In what has been called "the most lucrative shakedown of corporate America in its history," from 2020 to the present companies and corporations pledged or contributed $82.9 billion to the Black Lives Matter movement and related causes.
In a Newsweek op-ed on March 14, the Claremont Institute's Center for the American Way of Life noted it had published "the most comprehensive database to date tracking corporate contributions and pledges" to BLM and related causes.
More than $123 million went directly to BLM parent organizations.
The report added: "These figures, while shocking, likely underrepresent the true magnitude of the shakedown as some companies failed to make known their contributions, and many BLM organizations remain unknown."
The "shakedown" began after the 2020 Black Lives Matter-fueled ransacking of some 200 American cities which resulted in some $2 billion in property damage and caused at least 25 deaths.
How is BLM using the money?
The report noted: "It is difficult to track, but some examples are likely demonstrative. The Global Network is investing tens of millions of dollars to support future operations, purchasing luxury real estate, engaging in nepotism, disbursing grants to dozens of BLM chapters and revolutionary organizations, and operating a PAC to 'elect progressive community leaders, activists, and working-class candidates fighting for Black liberation.' "
The local BLM chapters are "spending millions on activism and initiatives to defund police departments," the report added. "BLM At School is indoctrinating children around the country in critical race theory and queer theory, teaching them to hate themselves, their peers, and their country. And left-wing nonprofits are effecting wholesale societal change too radical for normal legislative avenues, constituting a form of shadow governance."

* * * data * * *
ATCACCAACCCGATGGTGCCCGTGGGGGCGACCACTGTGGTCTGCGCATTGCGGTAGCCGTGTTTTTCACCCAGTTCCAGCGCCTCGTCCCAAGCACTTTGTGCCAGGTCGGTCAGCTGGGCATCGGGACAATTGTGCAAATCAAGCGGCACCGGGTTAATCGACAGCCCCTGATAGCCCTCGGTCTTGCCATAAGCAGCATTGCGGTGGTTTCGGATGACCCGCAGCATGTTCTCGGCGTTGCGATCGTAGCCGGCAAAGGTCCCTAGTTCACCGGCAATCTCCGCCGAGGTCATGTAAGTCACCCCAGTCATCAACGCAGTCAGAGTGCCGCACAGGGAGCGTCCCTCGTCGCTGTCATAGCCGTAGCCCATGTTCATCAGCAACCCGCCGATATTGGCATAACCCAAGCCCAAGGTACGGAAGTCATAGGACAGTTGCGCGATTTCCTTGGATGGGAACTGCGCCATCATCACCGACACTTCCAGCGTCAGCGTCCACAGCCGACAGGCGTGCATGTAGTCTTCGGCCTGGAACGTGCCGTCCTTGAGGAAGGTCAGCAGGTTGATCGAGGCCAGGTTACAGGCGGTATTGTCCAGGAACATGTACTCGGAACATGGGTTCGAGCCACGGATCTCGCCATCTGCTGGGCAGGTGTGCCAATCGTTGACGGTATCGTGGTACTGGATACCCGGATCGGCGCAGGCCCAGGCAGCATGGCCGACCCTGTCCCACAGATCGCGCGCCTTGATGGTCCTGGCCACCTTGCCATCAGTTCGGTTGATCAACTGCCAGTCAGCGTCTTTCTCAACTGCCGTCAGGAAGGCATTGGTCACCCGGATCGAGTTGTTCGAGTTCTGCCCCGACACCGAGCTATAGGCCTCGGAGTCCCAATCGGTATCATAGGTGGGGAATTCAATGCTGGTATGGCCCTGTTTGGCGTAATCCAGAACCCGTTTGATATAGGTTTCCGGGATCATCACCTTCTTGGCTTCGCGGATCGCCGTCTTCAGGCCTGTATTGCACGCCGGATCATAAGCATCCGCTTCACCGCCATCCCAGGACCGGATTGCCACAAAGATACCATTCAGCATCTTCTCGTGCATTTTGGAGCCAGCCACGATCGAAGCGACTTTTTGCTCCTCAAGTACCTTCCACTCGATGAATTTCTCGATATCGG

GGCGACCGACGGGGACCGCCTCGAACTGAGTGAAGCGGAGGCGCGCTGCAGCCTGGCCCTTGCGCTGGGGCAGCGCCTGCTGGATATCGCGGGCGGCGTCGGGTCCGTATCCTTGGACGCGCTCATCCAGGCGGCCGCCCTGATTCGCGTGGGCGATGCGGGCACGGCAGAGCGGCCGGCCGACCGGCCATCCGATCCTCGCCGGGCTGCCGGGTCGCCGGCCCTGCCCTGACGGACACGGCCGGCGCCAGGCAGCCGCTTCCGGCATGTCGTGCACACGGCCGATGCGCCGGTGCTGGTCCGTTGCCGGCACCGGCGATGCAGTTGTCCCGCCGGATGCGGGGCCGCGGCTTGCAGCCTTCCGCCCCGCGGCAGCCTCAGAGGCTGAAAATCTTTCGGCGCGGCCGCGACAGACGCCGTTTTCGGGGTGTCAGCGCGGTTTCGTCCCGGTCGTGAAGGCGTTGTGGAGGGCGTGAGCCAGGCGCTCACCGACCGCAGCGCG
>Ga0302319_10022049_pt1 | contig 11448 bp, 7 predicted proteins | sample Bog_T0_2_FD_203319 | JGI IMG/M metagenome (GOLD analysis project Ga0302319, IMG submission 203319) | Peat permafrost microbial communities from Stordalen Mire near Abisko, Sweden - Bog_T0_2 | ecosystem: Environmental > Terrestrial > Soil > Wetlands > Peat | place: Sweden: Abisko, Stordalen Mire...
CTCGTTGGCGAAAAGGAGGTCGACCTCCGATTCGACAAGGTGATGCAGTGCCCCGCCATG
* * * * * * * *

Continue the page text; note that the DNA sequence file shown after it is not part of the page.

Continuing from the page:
Banks, meanwhile, "are issuing billions of dollars in subprime loans 'to help end systemic racism,' and corporations are funding leftist bail funds that release violent rioters and criminals onto our streets and collaborating to create racialized, anti-meritocratic hiring schemes," the report said.
The report cited as examples JPMorgan Chase — "whose $30 billion 'Racial Equity Commitment' includes billions in targeted investments to 'close the racial wealth gap' — and Microsoft — "whose $244 million in pledges includes a $250,000 contribution to the Minnesota Freedom Fund, a bail fund for BLM rioters."
The Center for the American Way of Life concluded:
"The greater takeaway from the database, however, is that the radical Left has the means — and willingness — to realize its policy preferences in ways that bypass the democratic political process. In fact, the BLM riots prove to the Left that it can and should do this again.
"There are several ways to address this threat, including reining in corporate "charitable" giving, reforming nonprofit law, and freeing companies from the clutch of ESG. Any of these will require action by regulators or Congress, both of which have proven spineless. But we should also ask ourselves why we grant subversives and revolutionaries license to run amok in our communities and drain resources from our economy. More importantly, why do we tolerate the bankrolling and facilitation of such activities by a major political party? These practices are neither prudent nor characteristic of a healthy society. Casting light on the issue is the first step toward fixing the problem, but the work has just begun."
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